Personableness can carry a lot of weight. Whether or not someone likes a player can determine the trajectory of the player's career. In sports, being likable impacts the athlete's legacy. That is what the great ones are playing for. How guys are remembered, whether fair or unfair, in a lot of cases is determined by things that occur off the field of play.
I can recall Kobe Bryant being one of the most beloved athletes in sports at one time. The trajectory of his career was ultimately derailed by the events that occurred that night in Colorado. Even though he was exonerated, the weight of that night in Colorado will remain an asterisk in the court of public opinion when discussing his legacy. With that said, the greats have something.
LeBron James, contrary to his personality, became the villain of the NBA in 2010 after departing for Miami. The deal with the great ones in the NBA is they are often elite enough to overcome their circumstance. Bryant was the best player in the NBA for a decade, which allowed him to become polarizing. While you hated to love him, he loved that you hated him. Thriving off that, he was able to shed the backlash that often comes with being disliked by a mass of people. That is something not everyone can endure.
As LeBron showed during his stint as the villain, not everyone can handle that kind of pressure. Today, he finds himself beloved not so much for his personality, but for his basketball acumen.
Kevin Durant is slowly becoming the next NBA superstar to take on the villain role. Leaving Oklahoma City for the Warriors after being up 3-1 in the Western Conference Finals has left a bad taste in the mouths of fans. Understandably so, there is an argument to be made that Durant took the most accessible route to a title.
Sure, he left a squad that, had he stayed, would have been right back in the mix to compete for a title and he joined the likes of Stephen Curry and Klay Thompson. That will no doubt be up for debate when discussing his legacy. At the risk of sounding cliché, those who fall on the opposing side of Durant's decision often tend to agree with old narratives. Generational consensus suggests that he decided contrary to the competitive nature of the sport. The thought that Jordan would never have joined Isiah Thomas or Jerry West and would never have jumped ship are a constant in the narrative.
There is an alternative argument to be made for the decision Durant made. Oklahoma City was arguably the best team in the NBA during the 2015-16 season. As one of the best rebounding teams in the league, with two MVP-caliber performers and the size to bother the Warriors, the Thunder were built to win a title. Understanding that, if Durant did want out of Oklahoma City with the belief that the goal was to win a title, you are left with less than a handful of choices to join forces.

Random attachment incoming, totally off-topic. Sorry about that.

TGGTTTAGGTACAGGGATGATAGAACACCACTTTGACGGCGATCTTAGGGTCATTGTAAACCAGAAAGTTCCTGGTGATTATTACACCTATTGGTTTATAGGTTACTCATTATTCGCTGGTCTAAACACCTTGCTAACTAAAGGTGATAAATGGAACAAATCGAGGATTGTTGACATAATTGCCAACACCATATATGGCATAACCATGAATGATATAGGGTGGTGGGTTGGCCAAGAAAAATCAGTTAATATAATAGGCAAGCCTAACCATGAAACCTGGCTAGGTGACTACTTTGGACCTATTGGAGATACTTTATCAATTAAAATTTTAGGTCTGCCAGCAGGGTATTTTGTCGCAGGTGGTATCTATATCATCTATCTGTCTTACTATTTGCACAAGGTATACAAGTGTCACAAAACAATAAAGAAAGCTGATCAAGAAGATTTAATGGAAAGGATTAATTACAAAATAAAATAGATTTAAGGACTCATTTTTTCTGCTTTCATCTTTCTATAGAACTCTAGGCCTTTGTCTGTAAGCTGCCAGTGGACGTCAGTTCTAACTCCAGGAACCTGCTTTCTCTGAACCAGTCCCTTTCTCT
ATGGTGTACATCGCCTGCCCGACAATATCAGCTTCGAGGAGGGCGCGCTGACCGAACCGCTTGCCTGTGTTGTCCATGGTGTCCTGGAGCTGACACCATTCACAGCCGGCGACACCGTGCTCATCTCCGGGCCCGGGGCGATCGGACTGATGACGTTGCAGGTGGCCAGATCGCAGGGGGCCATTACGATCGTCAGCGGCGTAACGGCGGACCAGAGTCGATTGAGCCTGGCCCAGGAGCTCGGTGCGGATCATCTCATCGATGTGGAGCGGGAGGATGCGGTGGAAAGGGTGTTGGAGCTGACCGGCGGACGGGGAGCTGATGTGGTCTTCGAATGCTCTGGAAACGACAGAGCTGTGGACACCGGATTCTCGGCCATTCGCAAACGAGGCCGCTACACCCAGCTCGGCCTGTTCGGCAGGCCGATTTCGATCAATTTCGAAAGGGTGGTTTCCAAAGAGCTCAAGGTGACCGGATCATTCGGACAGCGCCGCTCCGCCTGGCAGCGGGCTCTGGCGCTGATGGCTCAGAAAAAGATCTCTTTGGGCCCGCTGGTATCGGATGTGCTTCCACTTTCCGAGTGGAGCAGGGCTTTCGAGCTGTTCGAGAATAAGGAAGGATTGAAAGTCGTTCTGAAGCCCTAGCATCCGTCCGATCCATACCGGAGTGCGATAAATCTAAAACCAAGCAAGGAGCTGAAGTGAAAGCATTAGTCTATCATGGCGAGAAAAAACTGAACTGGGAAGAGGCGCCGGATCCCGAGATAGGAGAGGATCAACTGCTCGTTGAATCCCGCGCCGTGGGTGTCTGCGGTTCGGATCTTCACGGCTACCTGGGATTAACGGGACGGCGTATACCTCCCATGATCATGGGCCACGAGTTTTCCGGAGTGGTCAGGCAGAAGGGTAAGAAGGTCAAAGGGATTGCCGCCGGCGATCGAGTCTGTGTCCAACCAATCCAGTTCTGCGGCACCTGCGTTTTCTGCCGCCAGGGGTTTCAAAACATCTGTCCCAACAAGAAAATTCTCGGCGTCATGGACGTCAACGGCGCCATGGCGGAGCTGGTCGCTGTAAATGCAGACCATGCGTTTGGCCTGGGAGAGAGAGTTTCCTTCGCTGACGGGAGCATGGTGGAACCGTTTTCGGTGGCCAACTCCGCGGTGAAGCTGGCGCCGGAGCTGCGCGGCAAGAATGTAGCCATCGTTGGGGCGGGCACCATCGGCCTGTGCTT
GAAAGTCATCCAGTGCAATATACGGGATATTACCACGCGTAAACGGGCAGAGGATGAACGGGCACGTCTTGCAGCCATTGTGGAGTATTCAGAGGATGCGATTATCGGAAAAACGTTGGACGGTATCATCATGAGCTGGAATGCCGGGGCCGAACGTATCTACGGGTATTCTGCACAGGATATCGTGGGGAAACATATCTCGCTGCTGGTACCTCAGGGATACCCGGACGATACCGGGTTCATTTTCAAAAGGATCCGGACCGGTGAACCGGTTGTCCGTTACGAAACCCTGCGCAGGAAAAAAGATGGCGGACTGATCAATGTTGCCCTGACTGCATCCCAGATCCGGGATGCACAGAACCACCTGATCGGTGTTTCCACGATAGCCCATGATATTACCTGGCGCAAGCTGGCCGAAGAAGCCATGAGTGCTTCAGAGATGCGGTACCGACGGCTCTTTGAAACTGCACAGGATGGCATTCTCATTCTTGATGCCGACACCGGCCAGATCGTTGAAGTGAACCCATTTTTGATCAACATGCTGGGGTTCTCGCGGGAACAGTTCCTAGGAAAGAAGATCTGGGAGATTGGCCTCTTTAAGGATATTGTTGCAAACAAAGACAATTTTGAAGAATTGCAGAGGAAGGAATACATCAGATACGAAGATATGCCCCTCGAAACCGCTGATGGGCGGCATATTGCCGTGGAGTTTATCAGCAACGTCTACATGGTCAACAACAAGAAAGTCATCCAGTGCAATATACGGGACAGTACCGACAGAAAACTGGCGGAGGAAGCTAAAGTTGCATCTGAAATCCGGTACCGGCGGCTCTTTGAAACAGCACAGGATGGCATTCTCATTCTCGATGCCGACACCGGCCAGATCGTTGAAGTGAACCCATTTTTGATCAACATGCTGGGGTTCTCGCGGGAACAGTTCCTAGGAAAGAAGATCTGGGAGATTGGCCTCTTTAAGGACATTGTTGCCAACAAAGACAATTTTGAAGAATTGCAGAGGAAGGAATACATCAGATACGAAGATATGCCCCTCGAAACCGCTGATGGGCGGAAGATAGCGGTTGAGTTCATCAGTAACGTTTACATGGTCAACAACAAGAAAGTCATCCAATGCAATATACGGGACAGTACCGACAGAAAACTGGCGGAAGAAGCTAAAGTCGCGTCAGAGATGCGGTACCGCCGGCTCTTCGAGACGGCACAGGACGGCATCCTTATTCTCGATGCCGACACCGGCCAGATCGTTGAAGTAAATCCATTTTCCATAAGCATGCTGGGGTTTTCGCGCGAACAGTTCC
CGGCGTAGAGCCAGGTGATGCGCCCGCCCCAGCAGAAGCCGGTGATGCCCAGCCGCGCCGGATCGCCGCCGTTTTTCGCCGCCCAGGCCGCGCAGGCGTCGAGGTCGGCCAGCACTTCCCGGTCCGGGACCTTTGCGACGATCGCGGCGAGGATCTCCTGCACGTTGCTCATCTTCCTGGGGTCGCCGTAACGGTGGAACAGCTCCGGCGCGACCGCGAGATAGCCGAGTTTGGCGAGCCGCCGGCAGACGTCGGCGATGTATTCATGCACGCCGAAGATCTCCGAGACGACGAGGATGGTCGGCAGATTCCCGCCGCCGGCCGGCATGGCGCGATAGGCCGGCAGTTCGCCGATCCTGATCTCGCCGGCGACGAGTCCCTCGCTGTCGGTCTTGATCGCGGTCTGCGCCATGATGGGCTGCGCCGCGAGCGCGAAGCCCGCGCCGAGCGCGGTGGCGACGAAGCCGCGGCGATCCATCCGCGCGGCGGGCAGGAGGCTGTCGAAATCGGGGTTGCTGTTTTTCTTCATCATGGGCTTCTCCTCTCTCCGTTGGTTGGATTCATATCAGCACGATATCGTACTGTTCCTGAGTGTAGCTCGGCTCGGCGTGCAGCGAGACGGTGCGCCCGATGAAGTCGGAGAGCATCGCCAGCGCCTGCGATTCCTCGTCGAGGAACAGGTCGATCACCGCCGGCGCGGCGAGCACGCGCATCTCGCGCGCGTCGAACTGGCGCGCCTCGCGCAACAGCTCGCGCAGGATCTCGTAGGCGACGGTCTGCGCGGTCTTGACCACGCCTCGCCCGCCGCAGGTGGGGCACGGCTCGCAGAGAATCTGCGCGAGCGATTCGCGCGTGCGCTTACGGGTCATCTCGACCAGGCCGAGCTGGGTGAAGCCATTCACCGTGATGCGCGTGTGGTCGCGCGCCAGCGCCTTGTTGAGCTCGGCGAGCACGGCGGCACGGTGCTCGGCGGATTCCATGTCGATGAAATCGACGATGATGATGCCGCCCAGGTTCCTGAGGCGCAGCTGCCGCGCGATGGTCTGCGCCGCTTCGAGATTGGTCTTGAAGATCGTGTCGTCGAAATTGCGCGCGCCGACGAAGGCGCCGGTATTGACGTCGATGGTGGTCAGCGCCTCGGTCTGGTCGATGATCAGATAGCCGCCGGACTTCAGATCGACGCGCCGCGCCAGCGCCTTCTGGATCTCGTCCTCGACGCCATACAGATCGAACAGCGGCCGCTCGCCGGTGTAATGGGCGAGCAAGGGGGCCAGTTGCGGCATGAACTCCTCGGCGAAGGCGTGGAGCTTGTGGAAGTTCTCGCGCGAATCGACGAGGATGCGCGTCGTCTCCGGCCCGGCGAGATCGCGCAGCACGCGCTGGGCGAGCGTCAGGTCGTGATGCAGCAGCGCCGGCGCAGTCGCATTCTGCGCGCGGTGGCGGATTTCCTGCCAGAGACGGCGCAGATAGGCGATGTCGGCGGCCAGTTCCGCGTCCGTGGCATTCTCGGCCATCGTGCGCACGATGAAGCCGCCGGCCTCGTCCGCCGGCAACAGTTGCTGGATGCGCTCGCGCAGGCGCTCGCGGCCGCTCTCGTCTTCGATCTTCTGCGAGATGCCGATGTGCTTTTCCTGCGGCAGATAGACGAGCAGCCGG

Those teams come to Boston, Golden State, and Cleveland. The idea that he would join LeBron in Cleveland is far-fetched, as LeBron represents Durant's only competition for the NBA crown. Boston would have been an attractive fit with the development Jaylen Brown and the coaching of Brad Stevens. However, that team, even with Durant, is not better than Cleveland without him or Oklahoma City with him.
That leaves Golden State. An opportunity to build a dynasty with three elite ball players in Stephen Curry, Klay Thompson, and Draymond Green. The choice from that perspective is obvious: if you want to win a title, you leave for Golden State.
Ultimately, Durant will have to be happy with the conclusion. He has paid the price for that decision and we are going to find out if he is built for it long-term. His actions following his departure would indicate that he is not. The sooner he moves on from the decision, the sooner the rest of us can stop asking him about it.
From the fake Twitter account to the jabs at OKC players and ownership, it is clear that he has not yet made peace with his decision, which is quite puzzling given he has a ring and a Finals MVP to show for it. Indeed, he should be happy to have the hardware, similarly to how his teammates alike are glad to have him. His feud with Russell Westbrook and the Oklahoma City organization are contrary to what Durant purports his decision to be about, which is a team concept. Their confrontation is a “me” feud, and the rest of us are left standing around watching, wondering what’s going on.
The problem for Durant, unlike his time in Oklahoma City, is he is no longer getting the benefit of the doubt. As a teammate of Westbrook, blame eluded Durant and found its way to Westbrook when the team underachieved. The idea that Westbrook wanted to be the alpha and refused to defer to the second-best player and best scorer on the planet late in games was prevalent. Some would argue that this narrative ultimately led to Durant wanting out of Oklahoma City, as he had exhausted the possibility of winning a title there. Times are different now. Westbrook is the reigning MVP and quickly becoming one of the most beloved players in the association, and Durant is the one caught looking funny in the light.
Winning tends to fix things or present opportunities to shed circumstance. Durant is in a peculiar place in that he is hated by many people for his decision, but is the best player on the best team built for titles in years to come. He will be at the forefront and the topic of both good and bad conversations, meaning he can become polarizing.
Great ones before him have entered this territory and thrived, with LeBron and Kobe. Whether he has the personality to capitalize on this opportunity, is left to be determined. Regardless, the decision has been made and we have seen the result, which should indicate he made the correct decision. Someone should probably tell him.